The king built a castle, called Eremitage, on one of the highest areas around, overlooking the plain where the deer graze. He and his ancestors used the area for a royal hunting ground for the next 100 years until it was opened to the public in 1756.
The crown prince and princess are members here, though you’re unlikely to see them hacking their way around; the castle remains empty most of the time. What you will see, however, are deer – they are everywhere.
It’s a fairly straightforward golf course, playing over mildly rolling terrain with few forced carries, other than the deer, and only a couple of blind landing areas. There are also only a handful of bunkers, with brown sand that had to be carried in from outside so as not to disturb the park’s natural setting.
The Copenhagen Indoor Golf Centre is about a 10-minute drive from downtown. It’s 12,000 square yards and has a 142-yard, three-story driving range, 27-hole putting green and two golf simulators. It’s used by the Danish national team.
Simons Golf Club is located in the town of Humlebaek, about 20 miles north of Copenhagen, the terminus of the coastal area popularly known as the Whiskey Trail.
Simons is one of the most expensive clubs in Denmark, and consequently has quite a few wealthy businessmen as members. You have to be a member to play here, as is the case through much of Europe, but don’t worry, they still encourage visitors.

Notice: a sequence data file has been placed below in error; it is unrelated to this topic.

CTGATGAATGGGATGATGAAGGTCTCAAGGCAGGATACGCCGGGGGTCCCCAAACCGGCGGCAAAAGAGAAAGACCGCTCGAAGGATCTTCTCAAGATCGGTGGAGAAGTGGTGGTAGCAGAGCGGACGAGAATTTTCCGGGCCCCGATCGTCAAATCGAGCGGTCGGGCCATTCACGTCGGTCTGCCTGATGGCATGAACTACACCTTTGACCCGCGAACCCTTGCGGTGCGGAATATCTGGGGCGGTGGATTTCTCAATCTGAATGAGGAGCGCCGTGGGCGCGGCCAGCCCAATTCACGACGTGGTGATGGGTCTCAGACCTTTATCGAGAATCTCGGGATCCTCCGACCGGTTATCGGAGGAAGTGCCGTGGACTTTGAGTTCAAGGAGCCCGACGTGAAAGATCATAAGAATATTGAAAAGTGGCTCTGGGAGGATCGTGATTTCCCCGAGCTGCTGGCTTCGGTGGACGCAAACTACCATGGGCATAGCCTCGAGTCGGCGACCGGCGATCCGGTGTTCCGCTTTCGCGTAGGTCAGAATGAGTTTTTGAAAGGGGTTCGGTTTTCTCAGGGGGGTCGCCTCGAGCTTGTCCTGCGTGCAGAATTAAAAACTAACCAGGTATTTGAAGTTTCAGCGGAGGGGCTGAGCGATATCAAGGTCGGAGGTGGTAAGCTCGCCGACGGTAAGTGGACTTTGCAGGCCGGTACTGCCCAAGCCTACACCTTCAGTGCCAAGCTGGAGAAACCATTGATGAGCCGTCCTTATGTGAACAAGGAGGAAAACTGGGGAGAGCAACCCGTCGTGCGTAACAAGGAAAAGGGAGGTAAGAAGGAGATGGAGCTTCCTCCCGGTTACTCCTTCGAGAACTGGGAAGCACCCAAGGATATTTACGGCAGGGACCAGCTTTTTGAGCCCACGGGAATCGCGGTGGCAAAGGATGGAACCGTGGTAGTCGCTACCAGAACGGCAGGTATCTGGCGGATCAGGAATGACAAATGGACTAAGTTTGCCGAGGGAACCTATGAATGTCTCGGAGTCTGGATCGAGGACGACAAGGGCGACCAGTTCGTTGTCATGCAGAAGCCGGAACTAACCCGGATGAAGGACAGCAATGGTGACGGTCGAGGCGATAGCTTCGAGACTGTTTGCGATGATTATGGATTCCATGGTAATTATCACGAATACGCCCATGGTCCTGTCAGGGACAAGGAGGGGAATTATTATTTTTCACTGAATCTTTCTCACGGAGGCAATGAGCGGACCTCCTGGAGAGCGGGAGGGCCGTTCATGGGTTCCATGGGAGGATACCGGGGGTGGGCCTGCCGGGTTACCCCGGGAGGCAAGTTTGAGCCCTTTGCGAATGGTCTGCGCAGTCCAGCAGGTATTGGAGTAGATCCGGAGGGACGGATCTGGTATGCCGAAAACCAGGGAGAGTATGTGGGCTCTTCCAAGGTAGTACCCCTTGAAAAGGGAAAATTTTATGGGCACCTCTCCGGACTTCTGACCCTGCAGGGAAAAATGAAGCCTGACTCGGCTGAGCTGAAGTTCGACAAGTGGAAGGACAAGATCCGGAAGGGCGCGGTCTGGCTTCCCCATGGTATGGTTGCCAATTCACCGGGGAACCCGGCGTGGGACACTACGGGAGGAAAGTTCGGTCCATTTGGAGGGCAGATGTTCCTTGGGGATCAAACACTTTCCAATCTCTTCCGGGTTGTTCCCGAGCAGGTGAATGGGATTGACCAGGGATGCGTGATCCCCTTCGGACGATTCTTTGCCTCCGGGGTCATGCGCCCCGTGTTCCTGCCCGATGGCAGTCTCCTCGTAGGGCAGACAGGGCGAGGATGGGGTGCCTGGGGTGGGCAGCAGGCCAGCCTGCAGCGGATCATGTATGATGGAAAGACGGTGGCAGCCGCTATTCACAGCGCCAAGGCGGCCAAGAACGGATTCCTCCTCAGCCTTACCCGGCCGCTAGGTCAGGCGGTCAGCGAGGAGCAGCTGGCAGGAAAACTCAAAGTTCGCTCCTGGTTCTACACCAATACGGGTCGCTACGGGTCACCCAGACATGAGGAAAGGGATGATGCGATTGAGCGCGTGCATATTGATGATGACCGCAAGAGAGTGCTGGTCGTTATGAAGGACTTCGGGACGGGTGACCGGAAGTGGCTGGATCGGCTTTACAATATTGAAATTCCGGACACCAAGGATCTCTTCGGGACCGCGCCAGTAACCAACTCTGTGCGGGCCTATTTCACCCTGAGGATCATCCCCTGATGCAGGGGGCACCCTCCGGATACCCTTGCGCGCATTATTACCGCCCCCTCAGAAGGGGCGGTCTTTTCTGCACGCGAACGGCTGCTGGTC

It’s a very green course with some pleasant, moderate elevation changes over gently rolling terrain. It’s a little inland, but you can still see Sweden across the narrow Oresund Strait from some of the higher spots.
Ledreborg Palace is a design of Nick Faldo’s and one of Denmark’s most picturesque courses. This links-like layout opened in 2007 and is about a 35-minute drive from Copenhagen. Frederikssund Golf Club is an 18-hole course on slightly undulating terrain near a forest overlooking Roskilde Fjord. There is also a nine-hole, par-3 course.
Ishoj Golf Centre is about 16 miles from the city. The course offers a split-level terrain, prompting officials to describe the course as ‘a design resembling a miniature Grand Canyon’. It’s a 27-hole facility, nine of which are pay and play, with four putting greens and a partly-covered driving range.
If you haven’t been to Denmark and experienced the delights of Copenhagen then you have really missed out on what is one of Europe’s wonderful treasures.
For further information visit www.visitcopenhagen.com